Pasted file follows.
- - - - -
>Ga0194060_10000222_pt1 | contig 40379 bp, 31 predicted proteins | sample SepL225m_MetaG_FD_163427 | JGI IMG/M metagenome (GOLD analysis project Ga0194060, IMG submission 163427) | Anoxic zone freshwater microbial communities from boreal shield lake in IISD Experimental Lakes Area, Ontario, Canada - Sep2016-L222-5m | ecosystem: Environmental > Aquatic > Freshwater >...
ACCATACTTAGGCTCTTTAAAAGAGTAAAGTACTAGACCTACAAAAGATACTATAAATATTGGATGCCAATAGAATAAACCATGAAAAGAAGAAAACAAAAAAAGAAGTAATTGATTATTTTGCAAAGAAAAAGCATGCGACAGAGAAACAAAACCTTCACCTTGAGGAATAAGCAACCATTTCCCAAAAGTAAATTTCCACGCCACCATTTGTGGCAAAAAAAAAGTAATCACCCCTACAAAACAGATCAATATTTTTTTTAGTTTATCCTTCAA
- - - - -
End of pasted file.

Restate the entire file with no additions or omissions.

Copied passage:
>Ga0194060_10000222_pt1 | contig 40379 bp, 31 predicted proteins | sample SepL225m_MetaG_FD_163427 | JGI IMG/M metagenome (GOLD analysis project Ga0194060, IMG submission 163427) | Anoxic zone freshwater microbial communities from boreal shield lake in IISD Experimental Lakes Area, Ontario, Canada - Sep2016-L222-5m | ecosystem: Environmental > Aquatic > Freshwater >...
ACCATACTTAGGCTCTTTAAAAGAGTAAAGTACTAGACCTACAAAAGATACTATAAATATTGGATGCCAATAGAATAAACCATGAAAAGAAGAAAACAAAAAAAGAAGTAATTGATTATTTTGCAAAGAAAAAGCATGCGACAGAGAAACAAAACCTTCACCTTGAGGAATAAGCAACCATTTCCCAAAAGTAAATTTCCACGCCACCATTTGTGGCAAAAAAAAAGTAATCACCCCTACAAAACAGATCAATATTTTTTTTAGTTTATCCTTCAA